HL Deb 13 June 2003 vol 649 cc499-500

12.36 p.m.

Lord McIntosh of Haringey

rose to move, That the draft regulations laid before the House on 14th May be approved [20th report from the Joint Committee].

The noble Lord said: My Lords, the regulations to amend Section 9 of the Race Relations Act 1976 forms part of the Government's wider amendments to the Act implementing the race directive under Article 13 of the EC treaty.

The race directive makes it unlawful to discriminate in the areas of employment-related matters, social protection, social advantage, healthcare, education and goods and services—but only on the grounds of racial or ethnic origin. However, our proposals go beyond the requirements of the directive. The proposed amendment to Section 9 of the Act will outlaw discrimination on the basis of colour and national origins as well as on the basis of racial and ethnic origins as required by the directive.

This means that nationality will be the only grounds on which to justify treating people differently. This will apply to seafarers recruited abroad to work on ships registered in Great Britain, but only in terms of pay, including retirement and death benefits. Parallel legislation will be laid for ships registered in Northern Ireland.

Over the last few years, there has been a substantial revival in the United Kingdom merchant fleet, with an increase of around 90 per cent in UK registered shipping since 1997. The introduction of tonnage tax in 2000, and the registration reforms of the Maritime and Coastguard Agency have helped to produce a highly favourable environment for shipping. We are determined that this should continue.

That is the background against which we are laying the regulations to amend Section 9 of the Race Relations Act 1976. For most of the period that the Act has been in force, there has been a sharp decline in the number of UK-registered ships, and therefore in the number of ships that can be subject to UK legislation. However, as I indicated, there has been a huge increase in UK registered shipping since 1997.

During the public consultation on the implementation of the EC Article 13 race directive, our social partners' views were invited on a proposal to repeal Section 9 in its entirety. After careful consideration, the Government concluded that total abolition of Section 9 of the Act would seriously jeopardise the success we have achieved in reviving UK merchant shipping. This was not a course we were prepared to follow.

Crewing costs are a substantial proportion of overall shipping costs, and shipping companies are operating in a highly competitive sector. We estimate that the additional costs to shipowners, which could be up to £40 million, incurred by the total repeal of Section 9 would drive many shipping companies to register their ships abroad. Up to 400 ships, possibly more, could leave the UK register, thus removing them from the jurisdiction of the UK with the risk that they could move to less safety-conscious registers.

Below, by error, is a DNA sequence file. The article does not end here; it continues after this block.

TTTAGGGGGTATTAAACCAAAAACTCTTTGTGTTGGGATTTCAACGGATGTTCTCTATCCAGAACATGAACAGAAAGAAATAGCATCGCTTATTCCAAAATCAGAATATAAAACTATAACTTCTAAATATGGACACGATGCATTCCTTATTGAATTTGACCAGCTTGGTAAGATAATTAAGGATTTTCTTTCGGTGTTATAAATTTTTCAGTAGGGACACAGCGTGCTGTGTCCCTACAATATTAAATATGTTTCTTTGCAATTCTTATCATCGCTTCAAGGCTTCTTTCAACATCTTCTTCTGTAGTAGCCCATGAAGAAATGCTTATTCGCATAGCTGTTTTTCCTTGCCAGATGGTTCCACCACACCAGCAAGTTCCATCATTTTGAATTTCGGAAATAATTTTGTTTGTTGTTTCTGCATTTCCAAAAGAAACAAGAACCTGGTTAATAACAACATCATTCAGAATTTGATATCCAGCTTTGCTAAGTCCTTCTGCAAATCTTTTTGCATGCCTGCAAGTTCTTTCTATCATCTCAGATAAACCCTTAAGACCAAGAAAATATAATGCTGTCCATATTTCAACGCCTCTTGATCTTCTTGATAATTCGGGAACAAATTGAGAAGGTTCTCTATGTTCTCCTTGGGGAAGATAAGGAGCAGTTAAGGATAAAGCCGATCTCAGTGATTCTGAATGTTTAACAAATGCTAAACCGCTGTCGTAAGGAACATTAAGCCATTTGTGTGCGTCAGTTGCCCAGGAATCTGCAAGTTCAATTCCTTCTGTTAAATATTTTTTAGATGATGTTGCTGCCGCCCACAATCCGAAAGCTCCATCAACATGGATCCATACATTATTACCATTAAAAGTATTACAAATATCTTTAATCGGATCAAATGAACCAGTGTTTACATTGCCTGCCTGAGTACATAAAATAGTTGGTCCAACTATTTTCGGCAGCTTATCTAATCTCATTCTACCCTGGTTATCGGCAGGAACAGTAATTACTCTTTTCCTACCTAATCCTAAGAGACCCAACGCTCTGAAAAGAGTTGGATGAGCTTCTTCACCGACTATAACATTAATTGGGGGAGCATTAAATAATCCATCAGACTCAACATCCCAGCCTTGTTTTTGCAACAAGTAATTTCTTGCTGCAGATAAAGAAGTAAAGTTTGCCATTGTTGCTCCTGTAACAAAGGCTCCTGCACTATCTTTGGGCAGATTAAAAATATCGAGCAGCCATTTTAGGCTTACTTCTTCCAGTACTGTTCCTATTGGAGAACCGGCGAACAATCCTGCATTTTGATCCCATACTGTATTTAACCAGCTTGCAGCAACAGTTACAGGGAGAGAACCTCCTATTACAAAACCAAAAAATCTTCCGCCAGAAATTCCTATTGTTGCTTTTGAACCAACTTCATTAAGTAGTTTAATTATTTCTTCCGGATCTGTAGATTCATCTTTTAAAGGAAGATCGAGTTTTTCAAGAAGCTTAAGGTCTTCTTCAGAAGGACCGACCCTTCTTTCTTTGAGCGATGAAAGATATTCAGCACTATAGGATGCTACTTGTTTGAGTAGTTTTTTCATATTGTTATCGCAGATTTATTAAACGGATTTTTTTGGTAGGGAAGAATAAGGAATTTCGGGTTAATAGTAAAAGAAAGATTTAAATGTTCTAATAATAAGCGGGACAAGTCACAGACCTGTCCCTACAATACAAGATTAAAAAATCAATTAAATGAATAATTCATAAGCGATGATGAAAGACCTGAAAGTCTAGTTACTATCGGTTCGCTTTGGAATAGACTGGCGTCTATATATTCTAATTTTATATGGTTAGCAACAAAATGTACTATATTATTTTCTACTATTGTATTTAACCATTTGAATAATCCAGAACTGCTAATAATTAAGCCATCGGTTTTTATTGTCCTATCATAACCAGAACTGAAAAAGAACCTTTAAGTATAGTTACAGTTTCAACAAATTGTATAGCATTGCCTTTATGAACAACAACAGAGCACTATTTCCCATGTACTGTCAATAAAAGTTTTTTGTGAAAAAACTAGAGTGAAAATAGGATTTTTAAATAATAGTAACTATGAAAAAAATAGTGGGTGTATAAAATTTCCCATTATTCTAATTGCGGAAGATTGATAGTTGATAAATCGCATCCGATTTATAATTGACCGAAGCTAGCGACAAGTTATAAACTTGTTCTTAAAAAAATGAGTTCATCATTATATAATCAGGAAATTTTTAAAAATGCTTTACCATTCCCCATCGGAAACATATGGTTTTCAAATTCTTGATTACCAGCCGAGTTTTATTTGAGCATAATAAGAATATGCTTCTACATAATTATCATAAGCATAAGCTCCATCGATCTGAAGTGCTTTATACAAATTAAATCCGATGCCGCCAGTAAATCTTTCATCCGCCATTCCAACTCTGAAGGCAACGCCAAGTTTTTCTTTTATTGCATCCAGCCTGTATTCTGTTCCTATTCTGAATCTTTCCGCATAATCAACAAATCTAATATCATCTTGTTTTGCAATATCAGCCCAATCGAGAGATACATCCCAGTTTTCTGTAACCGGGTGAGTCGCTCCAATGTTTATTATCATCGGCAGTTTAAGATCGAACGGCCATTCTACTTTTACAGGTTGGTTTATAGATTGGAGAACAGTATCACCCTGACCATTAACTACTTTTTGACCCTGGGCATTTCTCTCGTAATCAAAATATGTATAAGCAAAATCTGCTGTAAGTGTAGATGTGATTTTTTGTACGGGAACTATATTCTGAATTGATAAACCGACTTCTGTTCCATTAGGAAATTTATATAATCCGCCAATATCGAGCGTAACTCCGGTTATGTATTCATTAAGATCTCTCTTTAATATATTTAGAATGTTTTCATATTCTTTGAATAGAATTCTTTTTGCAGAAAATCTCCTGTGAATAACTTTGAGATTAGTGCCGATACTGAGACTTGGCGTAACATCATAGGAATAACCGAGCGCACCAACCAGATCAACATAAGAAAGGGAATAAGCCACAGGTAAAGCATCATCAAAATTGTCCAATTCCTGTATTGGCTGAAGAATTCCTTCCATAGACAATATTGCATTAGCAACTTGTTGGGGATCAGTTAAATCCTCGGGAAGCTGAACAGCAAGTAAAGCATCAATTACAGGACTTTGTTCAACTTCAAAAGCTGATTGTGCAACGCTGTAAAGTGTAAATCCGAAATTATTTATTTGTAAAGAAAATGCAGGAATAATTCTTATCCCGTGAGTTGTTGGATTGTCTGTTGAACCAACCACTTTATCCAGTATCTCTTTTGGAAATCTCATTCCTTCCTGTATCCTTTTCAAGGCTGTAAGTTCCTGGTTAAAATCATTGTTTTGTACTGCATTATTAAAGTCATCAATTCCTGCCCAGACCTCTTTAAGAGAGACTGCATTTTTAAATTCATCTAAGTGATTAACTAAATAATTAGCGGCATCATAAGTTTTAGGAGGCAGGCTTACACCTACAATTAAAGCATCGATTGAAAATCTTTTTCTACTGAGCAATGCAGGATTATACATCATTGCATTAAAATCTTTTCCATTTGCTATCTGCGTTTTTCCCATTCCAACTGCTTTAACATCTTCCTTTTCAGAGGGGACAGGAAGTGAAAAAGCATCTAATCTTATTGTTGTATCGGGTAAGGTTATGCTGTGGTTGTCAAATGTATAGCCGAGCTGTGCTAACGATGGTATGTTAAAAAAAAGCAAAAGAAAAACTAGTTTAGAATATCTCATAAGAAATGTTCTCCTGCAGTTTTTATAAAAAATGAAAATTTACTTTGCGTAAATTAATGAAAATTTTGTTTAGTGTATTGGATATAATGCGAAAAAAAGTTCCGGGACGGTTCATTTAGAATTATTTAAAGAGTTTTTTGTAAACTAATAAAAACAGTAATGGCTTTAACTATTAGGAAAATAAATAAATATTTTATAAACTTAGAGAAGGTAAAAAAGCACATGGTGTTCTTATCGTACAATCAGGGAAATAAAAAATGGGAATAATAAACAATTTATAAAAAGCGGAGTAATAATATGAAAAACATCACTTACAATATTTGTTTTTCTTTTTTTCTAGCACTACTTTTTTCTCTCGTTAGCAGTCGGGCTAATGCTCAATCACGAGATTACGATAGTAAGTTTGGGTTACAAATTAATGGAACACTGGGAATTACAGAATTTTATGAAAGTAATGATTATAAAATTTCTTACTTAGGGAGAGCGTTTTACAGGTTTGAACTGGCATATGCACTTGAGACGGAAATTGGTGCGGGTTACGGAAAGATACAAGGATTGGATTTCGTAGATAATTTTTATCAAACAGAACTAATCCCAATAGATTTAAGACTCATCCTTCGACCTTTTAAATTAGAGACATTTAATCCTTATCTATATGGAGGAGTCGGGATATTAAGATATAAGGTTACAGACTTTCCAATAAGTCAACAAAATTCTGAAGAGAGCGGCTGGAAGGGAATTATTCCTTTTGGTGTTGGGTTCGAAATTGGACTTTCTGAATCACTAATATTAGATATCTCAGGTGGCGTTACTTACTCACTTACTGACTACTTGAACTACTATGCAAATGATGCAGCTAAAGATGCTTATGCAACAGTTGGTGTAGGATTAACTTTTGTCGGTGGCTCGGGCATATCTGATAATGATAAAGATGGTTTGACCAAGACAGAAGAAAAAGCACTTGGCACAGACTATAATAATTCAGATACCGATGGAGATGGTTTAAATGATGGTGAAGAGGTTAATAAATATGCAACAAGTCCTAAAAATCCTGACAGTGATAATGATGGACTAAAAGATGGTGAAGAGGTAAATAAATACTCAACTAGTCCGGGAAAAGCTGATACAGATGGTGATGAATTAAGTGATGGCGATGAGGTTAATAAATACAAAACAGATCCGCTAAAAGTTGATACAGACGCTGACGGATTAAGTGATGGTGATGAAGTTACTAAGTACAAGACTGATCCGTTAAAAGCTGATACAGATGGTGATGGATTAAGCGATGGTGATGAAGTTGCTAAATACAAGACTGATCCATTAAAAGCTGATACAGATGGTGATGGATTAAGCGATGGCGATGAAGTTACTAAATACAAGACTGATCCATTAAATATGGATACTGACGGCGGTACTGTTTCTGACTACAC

All other EU member states are retaining the ability to pay foreign seafarers at different rates. Not to proceed with our proposals could put UK registered ships at a significant commercial disadvantage in a highly competitive market.

I recognise that there are concerns about paying foreign seafarers at local rates, but I firmly reject the argument that it amounts to employing cheap labour. The local rates may compare favourably with rates for other jobs in the countries concerned. Furthermore, the UK fully supports the current exercise of the International Labour Organisation to consolidate its maritime conventions. That will achieve a workable and enforceable international system of maritime standards for seafarers' living and working conditions.

The Government are firmly committed to removing discrimination wherever possible. We are also firmly committed to the continued success of the United Kingdom register and of our shipping policy in general. We are convinced that to achieve those objectives the continuing payment of local wage rates to seafarers recruited abroad on United Kingdom ships is absolutely necessary. I beg to move.

Moved, That the draft regulations laid before the House on 14th May be approved [20th report from the Joint Committee].—(Lord McIntosh of Haringey.)

Viscount Astor

My Lords, I support the regulations. The Government have a sensible balance in terms of employment of people from abroad on British ships. As the Minister said, if the situation changed, it would have a dramatic effect on the amount of tonnage registered in this country. At the same time, we fully support the notion that the Race Relations Act should cover people employed in this way.

Lord Newby

My Lords, the Minister referred to a number of concerns expressed about the regulations, which we understand. On balance, we agree that the Government's course is a wise one.

On Question, Motion agreed to.